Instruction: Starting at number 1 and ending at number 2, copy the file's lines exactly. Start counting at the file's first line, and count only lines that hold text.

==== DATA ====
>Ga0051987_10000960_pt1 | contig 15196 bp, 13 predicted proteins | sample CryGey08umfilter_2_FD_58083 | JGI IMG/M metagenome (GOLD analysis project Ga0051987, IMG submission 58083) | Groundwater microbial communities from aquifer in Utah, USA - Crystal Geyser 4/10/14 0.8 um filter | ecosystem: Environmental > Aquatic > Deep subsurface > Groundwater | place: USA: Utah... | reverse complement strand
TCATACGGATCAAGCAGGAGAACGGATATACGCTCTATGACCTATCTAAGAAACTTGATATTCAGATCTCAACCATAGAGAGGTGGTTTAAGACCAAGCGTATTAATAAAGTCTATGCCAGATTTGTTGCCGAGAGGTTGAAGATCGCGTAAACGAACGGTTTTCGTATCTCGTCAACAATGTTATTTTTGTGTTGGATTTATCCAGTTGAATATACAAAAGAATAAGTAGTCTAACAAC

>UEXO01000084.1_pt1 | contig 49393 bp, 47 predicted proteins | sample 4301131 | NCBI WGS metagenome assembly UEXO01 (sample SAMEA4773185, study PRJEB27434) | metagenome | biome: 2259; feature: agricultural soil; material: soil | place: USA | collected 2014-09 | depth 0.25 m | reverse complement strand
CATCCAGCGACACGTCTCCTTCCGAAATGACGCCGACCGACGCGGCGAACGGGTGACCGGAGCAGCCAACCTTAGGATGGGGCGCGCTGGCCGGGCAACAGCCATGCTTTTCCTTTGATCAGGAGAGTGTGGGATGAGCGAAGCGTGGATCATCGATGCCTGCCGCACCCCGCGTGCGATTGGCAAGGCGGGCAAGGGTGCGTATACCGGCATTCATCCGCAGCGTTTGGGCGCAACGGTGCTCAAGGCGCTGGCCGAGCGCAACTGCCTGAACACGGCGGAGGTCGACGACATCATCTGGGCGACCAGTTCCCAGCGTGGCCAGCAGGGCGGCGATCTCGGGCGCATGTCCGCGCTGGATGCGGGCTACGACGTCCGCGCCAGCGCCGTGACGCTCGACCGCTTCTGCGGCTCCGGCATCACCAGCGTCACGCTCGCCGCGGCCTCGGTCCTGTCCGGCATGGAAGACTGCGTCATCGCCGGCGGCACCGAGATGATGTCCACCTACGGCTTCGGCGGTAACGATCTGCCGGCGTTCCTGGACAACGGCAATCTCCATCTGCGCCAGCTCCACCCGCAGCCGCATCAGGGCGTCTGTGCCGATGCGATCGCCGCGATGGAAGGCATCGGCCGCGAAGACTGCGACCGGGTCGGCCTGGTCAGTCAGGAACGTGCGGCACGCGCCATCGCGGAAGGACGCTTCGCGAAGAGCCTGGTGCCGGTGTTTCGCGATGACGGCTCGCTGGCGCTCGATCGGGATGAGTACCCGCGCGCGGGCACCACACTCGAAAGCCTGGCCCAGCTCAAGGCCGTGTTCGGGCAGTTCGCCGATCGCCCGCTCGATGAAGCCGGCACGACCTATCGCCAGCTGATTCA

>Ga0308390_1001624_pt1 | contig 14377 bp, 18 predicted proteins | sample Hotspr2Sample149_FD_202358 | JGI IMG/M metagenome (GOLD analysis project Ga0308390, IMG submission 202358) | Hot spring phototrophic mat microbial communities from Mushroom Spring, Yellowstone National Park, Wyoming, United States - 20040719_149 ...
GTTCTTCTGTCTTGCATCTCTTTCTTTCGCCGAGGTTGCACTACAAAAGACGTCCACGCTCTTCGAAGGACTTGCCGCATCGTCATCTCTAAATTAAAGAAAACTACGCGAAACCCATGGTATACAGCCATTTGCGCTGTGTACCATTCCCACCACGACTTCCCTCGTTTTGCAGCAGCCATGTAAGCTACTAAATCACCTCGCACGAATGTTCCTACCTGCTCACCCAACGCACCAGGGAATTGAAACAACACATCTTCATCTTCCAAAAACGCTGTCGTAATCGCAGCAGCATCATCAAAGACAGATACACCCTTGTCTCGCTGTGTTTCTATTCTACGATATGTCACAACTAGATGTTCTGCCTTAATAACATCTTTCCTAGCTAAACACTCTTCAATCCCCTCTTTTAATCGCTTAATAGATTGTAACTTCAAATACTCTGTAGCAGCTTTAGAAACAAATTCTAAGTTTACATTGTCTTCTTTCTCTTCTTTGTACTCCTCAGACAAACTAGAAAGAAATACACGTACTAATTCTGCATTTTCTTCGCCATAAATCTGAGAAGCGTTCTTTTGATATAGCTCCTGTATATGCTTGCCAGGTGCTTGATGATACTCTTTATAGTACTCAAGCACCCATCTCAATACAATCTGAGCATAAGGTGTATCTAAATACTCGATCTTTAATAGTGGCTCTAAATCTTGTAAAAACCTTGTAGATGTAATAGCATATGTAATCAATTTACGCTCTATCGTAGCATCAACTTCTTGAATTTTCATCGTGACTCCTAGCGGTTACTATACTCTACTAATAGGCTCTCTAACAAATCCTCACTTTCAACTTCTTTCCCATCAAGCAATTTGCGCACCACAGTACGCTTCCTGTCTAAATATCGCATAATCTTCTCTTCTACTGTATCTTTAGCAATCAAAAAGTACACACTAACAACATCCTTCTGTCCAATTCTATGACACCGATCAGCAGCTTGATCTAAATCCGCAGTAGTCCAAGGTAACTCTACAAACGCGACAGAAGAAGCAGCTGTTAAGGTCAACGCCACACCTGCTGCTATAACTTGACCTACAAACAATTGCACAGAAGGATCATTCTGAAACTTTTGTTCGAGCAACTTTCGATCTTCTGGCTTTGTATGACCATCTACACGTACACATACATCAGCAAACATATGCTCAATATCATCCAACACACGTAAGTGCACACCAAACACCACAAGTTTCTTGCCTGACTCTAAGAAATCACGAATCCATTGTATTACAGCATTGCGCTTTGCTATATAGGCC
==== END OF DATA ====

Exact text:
>Ga0051987_10000960_pt1 | contig 15196 bp, 13 predicted proteins | sample CryGey08umfilter_2_FD_58083 | JGI IMG/M metagenome (GOLD analysis project Ga0051987, IMG submission 58083) | Groundwater microbial communities from aquifer in Utah, USA - Crystal Geyser 4/10/14 0.8 um filter | ecosystem: Environmental > Aquatic > Deep subsurface > Groundwater | place: USA: Utah... | reverse complement strand
TCATACGGATCAAGCAGGAGAACGGATATACGCTCTATGACCTATCTAAGAAACTTGATATTCAGATCTCAACCATAGAGAGGTGGTTTAAGACCAAGCGTATTAATAAAGTCTATGCCAGATTTGTTGCCGAGAGGTTGAAGATCGCGTAAACGAACGGTTTTCGTATCTCGTCAACAATGTTATTTTTGTGTTGGATTTATCCAGTTGAATATACAAAAGAATAAGTAGTCTAACAAC